We know smoking causes cancer and sometimes it even causes death. But this one is new: Smoking increases risk of suicide.
The idea is sketched by German researchers, who say an in-depth study among young people in Bavaria found a clear and alarming link between smoking and the desire to kill oneself.
The investigation, published in the Journal of Affective Disorders, is based on data from a detailed psychology study launched in 1995 among 3,021 people aged 14-24 who lived in Munich.
They were interviewed again four years later, when 2,548 of the volunteers responded.
Around a quarter of these individuals had never smoked.
Of the rest, 40 percent were defined as occasional smokers, 17 percent as "non-dependent" regular smokers and 19 percent as addicted smokers.
Among non-smokers, nearly 15 percent, reported having had suicidal thoughts, defined as making plans to kill himself or herself or spending two weeks or longer with the wish to die.
The rate was around 20 percent among occasional and non-dependent smokers, but among dependent smokers, suicidal ideation was 30 percent.
An even more pronounced pattern was found among the 69 individuals who had actually tried to commit suicide.
Only 0.6 percent of the non-smokers said they had sought to end their life; among non-dependent smokers, the rate was 1.6 percent; but among addicted smokers, it was a whopping 6.4 percent.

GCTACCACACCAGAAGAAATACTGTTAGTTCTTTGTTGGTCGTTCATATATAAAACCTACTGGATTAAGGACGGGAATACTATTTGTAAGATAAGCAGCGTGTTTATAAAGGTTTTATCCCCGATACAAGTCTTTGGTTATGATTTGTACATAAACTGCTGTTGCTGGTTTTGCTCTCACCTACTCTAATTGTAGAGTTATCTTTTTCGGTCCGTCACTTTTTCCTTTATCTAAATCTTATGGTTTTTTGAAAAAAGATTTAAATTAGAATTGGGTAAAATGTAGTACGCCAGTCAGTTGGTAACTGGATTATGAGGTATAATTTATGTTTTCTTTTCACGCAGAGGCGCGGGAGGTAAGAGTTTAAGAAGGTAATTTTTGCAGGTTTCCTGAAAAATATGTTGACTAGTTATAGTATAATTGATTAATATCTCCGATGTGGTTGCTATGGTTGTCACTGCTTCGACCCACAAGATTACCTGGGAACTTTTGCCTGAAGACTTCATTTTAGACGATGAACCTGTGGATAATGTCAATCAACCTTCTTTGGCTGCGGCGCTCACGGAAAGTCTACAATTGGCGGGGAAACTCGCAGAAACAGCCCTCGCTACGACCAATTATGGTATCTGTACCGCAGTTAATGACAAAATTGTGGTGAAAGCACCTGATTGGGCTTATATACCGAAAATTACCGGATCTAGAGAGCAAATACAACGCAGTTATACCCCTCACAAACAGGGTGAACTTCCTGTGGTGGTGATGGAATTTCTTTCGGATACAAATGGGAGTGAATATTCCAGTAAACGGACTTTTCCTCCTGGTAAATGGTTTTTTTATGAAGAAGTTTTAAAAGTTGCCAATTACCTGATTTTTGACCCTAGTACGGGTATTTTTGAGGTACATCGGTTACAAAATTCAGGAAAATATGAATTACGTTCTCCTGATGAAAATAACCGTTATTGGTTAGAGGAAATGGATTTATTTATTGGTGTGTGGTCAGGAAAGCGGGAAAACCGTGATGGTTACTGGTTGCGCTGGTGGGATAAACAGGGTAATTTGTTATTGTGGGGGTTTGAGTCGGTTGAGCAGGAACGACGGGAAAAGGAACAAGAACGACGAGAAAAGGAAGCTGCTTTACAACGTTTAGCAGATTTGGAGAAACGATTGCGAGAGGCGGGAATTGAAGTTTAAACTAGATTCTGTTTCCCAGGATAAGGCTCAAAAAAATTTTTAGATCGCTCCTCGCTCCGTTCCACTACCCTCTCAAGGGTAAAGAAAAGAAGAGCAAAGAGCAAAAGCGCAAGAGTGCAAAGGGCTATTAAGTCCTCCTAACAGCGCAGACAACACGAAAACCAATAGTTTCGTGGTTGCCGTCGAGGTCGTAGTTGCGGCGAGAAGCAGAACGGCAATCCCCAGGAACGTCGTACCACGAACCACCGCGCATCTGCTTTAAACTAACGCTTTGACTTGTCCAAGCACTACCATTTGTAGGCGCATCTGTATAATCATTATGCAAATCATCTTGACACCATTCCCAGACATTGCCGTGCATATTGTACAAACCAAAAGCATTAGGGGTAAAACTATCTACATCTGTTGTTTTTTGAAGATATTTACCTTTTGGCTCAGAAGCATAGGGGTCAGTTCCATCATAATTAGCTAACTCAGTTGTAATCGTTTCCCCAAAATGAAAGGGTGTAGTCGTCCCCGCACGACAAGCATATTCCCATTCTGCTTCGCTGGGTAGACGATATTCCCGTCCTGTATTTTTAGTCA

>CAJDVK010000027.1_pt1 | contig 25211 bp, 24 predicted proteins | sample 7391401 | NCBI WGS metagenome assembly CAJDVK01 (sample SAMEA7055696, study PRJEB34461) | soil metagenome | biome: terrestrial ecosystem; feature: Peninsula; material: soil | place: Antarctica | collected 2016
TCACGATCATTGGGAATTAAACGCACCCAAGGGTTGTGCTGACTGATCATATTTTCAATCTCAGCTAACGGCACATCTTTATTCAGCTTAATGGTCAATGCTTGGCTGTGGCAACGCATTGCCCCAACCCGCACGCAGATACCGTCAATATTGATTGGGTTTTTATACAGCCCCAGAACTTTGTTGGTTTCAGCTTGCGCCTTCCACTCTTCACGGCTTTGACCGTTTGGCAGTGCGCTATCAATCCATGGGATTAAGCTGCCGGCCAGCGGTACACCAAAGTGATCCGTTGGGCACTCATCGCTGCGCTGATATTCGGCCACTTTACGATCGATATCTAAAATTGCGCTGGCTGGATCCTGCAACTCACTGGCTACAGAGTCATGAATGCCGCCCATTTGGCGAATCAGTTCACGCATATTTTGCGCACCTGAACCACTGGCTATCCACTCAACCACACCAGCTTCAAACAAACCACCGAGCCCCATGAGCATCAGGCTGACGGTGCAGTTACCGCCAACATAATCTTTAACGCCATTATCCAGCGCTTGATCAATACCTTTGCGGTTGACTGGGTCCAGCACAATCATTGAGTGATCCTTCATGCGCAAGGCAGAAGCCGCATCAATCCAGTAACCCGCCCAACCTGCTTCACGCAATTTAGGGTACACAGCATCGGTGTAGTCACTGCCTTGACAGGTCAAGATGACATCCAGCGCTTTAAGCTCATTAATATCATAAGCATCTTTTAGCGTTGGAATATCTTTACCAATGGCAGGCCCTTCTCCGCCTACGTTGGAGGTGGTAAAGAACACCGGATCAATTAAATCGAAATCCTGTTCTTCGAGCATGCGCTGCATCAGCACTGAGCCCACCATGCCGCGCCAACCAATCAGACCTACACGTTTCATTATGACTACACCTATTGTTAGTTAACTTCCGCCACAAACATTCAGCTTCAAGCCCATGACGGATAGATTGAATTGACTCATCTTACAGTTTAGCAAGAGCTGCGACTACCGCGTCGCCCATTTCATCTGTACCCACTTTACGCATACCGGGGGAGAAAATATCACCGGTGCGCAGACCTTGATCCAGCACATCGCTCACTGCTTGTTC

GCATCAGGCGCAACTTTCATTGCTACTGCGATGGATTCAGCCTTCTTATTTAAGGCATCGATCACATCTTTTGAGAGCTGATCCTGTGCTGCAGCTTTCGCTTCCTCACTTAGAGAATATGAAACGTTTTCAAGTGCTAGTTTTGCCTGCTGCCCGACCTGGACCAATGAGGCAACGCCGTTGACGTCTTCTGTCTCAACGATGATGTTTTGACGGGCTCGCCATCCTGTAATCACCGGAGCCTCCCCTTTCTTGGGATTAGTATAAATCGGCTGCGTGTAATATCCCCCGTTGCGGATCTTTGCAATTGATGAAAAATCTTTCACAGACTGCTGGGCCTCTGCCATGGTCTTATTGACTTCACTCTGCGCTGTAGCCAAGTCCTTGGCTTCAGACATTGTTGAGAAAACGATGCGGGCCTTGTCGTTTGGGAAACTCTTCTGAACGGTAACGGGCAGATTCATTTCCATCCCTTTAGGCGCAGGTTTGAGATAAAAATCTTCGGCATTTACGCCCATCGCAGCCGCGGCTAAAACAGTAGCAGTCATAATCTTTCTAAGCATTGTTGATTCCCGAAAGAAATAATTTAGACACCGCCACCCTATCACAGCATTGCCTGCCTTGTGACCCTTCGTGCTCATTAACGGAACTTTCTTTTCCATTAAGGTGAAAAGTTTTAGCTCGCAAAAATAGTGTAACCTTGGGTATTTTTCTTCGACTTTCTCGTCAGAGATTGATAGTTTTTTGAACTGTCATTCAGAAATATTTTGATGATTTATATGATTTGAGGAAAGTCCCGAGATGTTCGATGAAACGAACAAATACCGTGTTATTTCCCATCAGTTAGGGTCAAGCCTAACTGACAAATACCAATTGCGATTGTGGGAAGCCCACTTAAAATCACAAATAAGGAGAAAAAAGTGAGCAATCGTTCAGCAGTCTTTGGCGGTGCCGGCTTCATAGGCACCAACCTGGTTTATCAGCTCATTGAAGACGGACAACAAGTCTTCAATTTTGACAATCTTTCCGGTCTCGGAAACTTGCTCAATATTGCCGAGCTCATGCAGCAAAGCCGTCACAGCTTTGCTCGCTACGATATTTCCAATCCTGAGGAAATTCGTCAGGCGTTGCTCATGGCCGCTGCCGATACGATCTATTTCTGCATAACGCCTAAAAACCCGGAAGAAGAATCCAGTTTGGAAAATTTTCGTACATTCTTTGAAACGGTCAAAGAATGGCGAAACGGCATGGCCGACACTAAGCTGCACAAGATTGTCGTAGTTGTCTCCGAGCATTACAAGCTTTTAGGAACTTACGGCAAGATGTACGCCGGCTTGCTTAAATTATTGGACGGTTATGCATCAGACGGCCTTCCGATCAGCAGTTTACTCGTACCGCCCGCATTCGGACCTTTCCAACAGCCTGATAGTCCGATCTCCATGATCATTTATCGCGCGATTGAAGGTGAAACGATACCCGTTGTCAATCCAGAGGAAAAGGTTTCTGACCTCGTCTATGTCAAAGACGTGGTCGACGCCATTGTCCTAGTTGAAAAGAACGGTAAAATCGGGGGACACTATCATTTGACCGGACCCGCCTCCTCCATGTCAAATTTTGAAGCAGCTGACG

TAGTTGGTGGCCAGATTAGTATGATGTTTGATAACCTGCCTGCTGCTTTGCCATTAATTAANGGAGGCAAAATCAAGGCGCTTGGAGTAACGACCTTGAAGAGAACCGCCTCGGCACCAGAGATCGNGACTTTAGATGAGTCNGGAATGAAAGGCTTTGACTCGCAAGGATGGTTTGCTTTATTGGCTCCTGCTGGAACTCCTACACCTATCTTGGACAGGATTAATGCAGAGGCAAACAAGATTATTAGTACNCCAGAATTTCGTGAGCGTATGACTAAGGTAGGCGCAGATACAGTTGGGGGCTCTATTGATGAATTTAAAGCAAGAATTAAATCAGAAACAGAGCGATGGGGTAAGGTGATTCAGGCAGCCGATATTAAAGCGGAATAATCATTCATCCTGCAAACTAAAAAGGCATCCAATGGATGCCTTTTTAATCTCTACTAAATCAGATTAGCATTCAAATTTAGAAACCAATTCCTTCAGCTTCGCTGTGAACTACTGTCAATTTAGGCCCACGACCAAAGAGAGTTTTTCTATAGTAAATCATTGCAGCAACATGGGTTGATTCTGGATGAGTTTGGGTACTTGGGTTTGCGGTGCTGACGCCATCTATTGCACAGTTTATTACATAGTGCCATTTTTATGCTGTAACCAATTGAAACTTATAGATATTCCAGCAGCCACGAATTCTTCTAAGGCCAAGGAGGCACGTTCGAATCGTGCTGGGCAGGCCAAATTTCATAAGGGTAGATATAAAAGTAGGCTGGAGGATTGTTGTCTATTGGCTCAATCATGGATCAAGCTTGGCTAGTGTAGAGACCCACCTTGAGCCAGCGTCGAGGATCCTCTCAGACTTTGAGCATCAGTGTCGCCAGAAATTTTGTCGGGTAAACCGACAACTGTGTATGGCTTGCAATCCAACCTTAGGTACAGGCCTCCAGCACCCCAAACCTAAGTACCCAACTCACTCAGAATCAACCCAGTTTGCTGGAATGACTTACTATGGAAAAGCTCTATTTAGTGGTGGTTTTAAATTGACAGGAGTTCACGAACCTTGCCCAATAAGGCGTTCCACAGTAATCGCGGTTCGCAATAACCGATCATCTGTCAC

To ensure that the results were not being skewed by other factors, the researchers stripped out alcohol use, illicit drug use and a history of depression among the volunteers.
They found the result was the same: the more a person smoked, the likelier he or she would have suicidal ideation.
"Campaigns for reducing smoking should also point to the elevated risk of suicidality for occasional and regular smokers," say the authors, led by Thomas Bronisch of the Max Planck Institute of Psychiatry in Munich.
They acknowledge that there were several limitations to their study.
One was that in the four-year follow-up, no suicides actually occurred, so that the conclusions of the study are based on suicidal ideas and attempts rather than the completion of the act.
And because some of the volunteers were still in their early teens when the study was launched, they had not passed through a known risk period for suicide among young people by the time the study was over.
Previous investigations have likewise seen an association between suicide and smoking but also left unsettled the big question as to whether smoking causes the malaise or is just a symptom of it.
Some research suggests that nicotine depletes a vital pleasure-giving brain chemical called serotonin, and the risk could be higher among individuals with a genetic susceptibility to this effect.
Other studies, though, have suggested there are underlying personality characteristics such as impulsiveness, aggression and neuroticism that predispose a person to smoking and to suicide.
Meanwhile, other research has suggested that tobacco smoke may contain antidepressant compounds that may encourage depressed individuals to smoke.